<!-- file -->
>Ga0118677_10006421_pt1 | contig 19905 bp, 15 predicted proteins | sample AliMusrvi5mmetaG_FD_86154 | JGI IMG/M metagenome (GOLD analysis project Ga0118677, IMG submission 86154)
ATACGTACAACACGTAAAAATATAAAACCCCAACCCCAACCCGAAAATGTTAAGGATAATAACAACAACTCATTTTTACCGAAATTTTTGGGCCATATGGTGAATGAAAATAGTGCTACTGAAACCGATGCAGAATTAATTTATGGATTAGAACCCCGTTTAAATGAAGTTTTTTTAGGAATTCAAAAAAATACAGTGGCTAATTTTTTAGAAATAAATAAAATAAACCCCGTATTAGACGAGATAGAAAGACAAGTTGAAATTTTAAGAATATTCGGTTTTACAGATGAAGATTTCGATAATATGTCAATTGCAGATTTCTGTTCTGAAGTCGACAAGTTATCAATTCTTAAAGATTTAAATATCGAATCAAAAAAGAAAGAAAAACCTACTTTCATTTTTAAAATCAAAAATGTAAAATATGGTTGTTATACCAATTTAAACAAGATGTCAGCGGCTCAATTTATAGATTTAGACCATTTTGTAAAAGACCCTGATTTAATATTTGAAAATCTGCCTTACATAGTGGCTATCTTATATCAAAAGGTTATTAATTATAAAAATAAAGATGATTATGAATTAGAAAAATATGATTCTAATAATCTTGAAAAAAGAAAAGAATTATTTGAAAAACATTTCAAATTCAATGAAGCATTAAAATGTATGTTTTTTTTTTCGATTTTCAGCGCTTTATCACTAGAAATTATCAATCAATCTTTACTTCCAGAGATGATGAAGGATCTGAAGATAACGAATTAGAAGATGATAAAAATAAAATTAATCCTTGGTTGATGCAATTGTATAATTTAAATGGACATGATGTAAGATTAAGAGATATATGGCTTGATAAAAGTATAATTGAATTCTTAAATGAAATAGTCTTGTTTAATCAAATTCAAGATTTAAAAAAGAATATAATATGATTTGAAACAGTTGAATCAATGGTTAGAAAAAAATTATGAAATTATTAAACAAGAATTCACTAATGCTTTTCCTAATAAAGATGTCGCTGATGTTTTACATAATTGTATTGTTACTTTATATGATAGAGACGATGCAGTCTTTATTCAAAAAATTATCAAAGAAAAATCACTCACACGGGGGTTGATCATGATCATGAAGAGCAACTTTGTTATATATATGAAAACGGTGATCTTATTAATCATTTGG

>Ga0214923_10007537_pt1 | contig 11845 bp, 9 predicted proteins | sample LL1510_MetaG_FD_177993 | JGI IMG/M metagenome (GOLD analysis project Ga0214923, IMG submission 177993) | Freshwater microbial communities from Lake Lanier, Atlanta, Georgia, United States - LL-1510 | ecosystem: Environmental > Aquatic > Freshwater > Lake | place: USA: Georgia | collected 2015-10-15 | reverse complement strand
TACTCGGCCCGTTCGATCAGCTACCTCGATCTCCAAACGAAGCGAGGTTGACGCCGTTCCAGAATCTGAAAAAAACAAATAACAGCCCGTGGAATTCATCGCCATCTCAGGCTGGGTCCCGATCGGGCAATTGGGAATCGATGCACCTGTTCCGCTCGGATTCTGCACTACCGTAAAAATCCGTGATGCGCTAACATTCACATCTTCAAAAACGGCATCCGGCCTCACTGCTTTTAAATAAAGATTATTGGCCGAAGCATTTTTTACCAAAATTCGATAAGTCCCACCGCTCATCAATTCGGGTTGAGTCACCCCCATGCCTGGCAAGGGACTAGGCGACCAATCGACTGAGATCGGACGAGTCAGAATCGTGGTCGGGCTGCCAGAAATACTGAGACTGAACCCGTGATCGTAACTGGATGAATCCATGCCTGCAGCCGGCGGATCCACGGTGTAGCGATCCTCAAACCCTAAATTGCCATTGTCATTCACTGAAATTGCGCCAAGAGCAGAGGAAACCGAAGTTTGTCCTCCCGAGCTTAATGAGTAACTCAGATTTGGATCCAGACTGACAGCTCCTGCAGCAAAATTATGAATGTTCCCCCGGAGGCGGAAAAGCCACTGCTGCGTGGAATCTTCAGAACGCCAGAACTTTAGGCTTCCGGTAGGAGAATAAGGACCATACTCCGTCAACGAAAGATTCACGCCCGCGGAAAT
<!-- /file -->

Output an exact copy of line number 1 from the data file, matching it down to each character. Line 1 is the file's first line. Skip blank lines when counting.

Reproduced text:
>Ga0118677_10006421_pt1 | contig 19905 bp, 15 predicted proteins | sample AliMusrvi5mmetaG_FD_86154 | JGI IMG/M metagenome (GOLD analysis project Ga0118677, IMG submission 86154)